The artificial intelligence sector is booming at the moment, and many individuals are interested in a job related to it. But working in this field requires specific skills, whether in computing, statistics or writing. That’s right, the major AI companies are looking for writers to perfect the editorial capabilities of their software.
This interest in writers, poets, playwrights and other literary specialists is reflected in several job offers recently posted online by artificial intelligence companies, including Scale AI and Appen.
San Francisco-based startup Scale AI has been actively recruiting creative writers fluent in English, Japanese and Hindi since May. The firm is particularly interested in talent with a master’s degree or doctorate, in order to train AI models to become “better writers.” The company offers an hourly wage of between US$25 (about RM117) and US$50 (RM235), depending on the profile and professional experience of the individual.
Until recently, the Australian company Appen was looking to hire an expert in creative writing. They were looking for someone with a passion for “storytelling, poetry and/or prose,” who would be able to write and edit short stories, novels, screenplays and poems. The ad also states that a very good level of English is required to carry out the tasks described.
Perfecting the language skills of AI
But an Appen spokesperson told the Rest of the World website that the firm needs writers fluent in other languages. “Creative writers have a unique expertise that allows us to develop high-quality training data for creative AI generation like poetry, song lyrics and narrative writing,” he stressed.
In fact bringing writing specialists on board has become of the utmost importance in the sector for refining generative AI software. While these technologies are capable of writing a text in a matter of seconds, their output is fairly basic. They rely on a simple lexicon and rudimentary turns of phrase. While the texts do not contain errors of grammar or syntax, they tend not to be very complex, which means they are easily identified by AI detection tools.
This lack of sophistication means that AI systems are incapable of creating novels, short stories, poems or plays that could rival those of the greatest names in world literature. In fact, British and Canadian researchers found that ChatGPT is unable to imitate the style of American poet Walt Whitman, even when fed 17 of his texts beforehand. Artificial intelligence software has an even harder time creating complex writings from scratch in languages other than English, such as haiku and waka, two Japanese forms of poetry.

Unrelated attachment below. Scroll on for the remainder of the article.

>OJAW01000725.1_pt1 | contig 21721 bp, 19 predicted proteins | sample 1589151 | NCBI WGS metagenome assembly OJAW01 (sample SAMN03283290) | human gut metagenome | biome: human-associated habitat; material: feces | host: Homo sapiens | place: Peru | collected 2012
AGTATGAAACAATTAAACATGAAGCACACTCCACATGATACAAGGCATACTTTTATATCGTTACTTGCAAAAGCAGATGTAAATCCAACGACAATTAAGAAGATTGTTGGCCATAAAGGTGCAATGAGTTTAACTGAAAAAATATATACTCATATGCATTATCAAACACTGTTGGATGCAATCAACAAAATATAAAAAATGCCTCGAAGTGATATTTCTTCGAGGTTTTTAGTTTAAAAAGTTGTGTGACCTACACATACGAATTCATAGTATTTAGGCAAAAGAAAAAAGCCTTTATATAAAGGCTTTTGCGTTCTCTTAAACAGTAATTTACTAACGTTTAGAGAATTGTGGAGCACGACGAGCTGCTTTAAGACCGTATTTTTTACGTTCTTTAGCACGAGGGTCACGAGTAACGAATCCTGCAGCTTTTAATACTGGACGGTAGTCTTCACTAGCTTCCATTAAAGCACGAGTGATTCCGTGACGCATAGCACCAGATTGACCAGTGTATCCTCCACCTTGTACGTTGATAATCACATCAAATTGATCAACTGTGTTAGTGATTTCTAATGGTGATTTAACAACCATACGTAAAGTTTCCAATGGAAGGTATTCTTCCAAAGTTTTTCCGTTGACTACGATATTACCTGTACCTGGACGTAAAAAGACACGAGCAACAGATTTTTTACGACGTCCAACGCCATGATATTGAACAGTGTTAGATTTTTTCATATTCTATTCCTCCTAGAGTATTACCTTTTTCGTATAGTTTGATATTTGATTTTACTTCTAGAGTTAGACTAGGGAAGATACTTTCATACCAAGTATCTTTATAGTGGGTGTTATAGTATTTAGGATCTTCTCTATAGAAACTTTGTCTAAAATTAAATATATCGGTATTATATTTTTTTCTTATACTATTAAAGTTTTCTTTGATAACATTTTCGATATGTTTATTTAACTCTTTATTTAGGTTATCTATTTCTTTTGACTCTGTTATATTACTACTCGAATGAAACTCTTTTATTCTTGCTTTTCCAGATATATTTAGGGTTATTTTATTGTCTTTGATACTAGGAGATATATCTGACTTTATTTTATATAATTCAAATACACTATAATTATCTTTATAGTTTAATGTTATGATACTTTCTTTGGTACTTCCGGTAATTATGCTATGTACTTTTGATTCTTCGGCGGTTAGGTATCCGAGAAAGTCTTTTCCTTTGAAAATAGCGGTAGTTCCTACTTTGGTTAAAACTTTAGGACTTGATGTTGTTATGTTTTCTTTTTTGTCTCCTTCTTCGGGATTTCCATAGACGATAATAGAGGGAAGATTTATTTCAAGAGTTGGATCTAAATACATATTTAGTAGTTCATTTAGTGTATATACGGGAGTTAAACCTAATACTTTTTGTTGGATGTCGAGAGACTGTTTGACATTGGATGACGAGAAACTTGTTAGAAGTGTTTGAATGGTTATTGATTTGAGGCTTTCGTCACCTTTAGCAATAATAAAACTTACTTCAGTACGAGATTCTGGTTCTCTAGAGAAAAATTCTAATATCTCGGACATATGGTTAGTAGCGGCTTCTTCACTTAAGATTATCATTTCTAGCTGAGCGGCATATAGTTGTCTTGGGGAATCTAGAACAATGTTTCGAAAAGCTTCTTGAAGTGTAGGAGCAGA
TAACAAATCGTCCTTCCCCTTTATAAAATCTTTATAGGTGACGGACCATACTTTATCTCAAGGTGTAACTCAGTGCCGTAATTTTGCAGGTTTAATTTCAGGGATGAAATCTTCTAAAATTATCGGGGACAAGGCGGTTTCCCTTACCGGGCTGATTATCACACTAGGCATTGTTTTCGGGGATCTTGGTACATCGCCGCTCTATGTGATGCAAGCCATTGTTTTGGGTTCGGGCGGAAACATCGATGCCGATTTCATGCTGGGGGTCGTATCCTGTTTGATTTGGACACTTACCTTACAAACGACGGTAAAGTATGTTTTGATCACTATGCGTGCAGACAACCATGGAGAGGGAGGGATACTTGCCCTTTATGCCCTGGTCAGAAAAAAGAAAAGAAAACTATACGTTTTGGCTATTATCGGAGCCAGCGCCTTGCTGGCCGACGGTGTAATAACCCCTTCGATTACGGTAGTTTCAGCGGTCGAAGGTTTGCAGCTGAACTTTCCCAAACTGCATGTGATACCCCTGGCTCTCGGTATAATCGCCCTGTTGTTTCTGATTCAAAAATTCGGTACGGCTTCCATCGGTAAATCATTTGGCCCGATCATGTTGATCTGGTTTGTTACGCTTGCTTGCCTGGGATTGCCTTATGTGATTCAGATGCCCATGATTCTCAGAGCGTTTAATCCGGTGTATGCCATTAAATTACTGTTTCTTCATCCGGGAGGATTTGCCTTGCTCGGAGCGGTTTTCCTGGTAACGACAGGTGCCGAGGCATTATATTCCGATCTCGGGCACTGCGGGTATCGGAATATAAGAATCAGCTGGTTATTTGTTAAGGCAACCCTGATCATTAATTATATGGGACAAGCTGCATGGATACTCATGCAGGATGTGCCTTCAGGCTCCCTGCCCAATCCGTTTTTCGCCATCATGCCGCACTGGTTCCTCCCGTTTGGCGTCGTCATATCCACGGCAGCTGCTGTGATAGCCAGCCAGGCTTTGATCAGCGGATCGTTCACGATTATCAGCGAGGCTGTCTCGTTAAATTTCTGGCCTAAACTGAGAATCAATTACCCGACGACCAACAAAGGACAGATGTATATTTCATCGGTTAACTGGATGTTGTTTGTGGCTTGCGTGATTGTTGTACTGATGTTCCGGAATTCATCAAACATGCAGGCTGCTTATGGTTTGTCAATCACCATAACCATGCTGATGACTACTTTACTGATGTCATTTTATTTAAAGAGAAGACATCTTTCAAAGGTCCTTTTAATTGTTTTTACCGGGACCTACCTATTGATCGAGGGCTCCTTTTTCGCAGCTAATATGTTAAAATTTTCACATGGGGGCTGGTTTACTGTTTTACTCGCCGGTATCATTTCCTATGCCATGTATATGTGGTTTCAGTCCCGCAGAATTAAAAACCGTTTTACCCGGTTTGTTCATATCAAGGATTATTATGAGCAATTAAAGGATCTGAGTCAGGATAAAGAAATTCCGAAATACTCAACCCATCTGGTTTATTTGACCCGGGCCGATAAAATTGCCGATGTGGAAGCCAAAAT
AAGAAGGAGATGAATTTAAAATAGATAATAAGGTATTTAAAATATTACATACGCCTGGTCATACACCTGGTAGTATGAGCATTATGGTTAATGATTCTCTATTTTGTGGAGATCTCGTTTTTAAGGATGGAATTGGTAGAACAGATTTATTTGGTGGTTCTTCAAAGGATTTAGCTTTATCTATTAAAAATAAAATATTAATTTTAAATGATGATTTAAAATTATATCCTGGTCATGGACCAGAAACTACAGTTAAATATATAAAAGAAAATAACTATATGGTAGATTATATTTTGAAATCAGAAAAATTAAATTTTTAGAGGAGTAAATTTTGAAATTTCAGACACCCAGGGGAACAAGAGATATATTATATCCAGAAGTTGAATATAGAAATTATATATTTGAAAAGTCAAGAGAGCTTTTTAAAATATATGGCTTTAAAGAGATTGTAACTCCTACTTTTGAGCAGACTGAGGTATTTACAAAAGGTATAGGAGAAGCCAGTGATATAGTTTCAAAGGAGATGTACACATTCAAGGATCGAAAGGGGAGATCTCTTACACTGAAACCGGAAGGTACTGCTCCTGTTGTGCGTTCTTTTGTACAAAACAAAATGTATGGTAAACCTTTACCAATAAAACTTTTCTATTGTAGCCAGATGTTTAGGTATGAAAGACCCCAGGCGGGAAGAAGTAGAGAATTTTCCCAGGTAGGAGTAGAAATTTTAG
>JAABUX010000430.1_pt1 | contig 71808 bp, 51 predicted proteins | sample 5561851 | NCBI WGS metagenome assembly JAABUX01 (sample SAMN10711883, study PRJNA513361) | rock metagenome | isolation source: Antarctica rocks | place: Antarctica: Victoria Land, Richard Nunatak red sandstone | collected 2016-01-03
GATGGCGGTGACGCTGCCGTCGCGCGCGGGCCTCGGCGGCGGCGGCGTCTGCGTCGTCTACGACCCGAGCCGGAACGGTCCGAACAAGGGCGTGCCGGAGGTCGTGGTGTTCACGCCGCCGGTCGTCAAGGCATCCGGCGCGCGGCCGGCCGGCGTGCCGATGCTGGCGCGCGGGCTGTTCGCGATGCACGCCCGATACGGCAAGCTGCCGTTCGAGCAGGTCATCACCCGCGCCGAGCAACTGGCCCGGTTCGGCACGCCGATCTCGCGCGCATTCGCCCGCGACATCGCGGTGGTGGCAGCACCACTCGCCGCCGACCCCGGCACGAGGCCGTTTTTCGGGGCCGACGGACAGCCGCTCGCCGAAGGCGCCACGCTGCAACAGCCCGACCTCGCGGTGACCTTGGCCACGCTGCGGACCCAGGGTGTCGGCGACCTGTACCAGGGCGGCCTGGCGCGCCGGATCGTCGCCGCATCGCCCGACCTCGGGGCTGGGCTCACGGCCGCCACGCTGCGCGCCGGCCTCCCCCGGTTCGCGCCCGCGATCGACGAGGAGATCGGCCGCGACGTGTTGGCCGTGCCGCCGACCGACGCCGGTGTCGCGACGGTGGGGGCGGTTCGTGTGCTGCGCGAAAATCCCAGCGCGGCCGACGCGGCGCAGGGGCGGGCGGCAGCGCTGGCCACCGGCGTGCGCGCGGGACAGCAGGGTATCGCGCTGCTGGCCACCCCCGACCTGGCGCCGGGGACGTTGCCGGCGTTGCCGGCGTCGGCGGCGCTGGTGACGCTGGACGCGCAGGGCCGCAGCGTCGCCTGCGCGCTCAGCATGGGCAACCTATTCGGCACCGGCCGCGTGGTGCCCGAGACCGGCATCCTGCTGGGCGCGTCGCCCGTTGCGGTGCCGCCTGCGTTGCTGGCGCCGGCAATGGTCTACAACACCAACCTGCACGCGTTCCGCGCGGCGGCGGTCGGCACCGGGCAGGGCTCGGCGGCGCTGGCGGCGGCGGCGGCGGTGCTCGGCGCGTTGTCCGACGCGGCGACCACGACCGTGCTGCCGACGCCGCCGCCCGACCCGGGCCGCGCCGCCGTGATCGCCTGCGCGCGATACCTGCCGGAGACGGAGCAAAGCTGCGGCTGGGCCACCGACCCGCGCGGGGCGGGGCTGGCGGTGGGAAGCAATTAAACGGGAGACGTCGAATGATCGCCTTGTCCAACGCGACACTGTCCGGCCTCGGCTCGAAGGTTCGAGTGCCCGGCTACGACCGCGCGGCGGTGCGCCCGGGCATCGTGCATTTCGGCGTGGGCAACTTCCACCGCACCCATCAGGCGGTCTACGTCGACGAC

This interest in the written word from artificial intelligence companies comes at a time when the sector finds itself in a pivotal moment. Some 20 authors, including George R.R. Martin, the creator of the “Game of Thrones” saga, filed a complaint in mid-September against Californian start-up OpenAI for using their works, in defiance of intellectual property legislation, to train its language models. They believe that these algorithms jeopardise their ability to support themselves, as they allow anyone to generate texts for which they would normally have to pay a writer.
This complaint follows another lawsuit launched in July against OpenAI and Meta, the respective operators of ChatGPT and LLaMA, by three American authors. The trio includes actress Sarah Silverman and novelists Richard Kadrey and Christopher Golden. They, too, believe that their writings have been used to train algorithms, without their prior authorisation.
While the outcome of these lawsuits is still uncertain, they demonstrate a desire on the part of creative professionals to thwart unfair competition from generative artificial intelligence software. If successful, they could create precedents that result in the creation of safeguards to protect the field of writing from being unjustly exploited by AI. At least, until such time as the technology manages to wield its pen as well as we do.
– AFP Relaxnews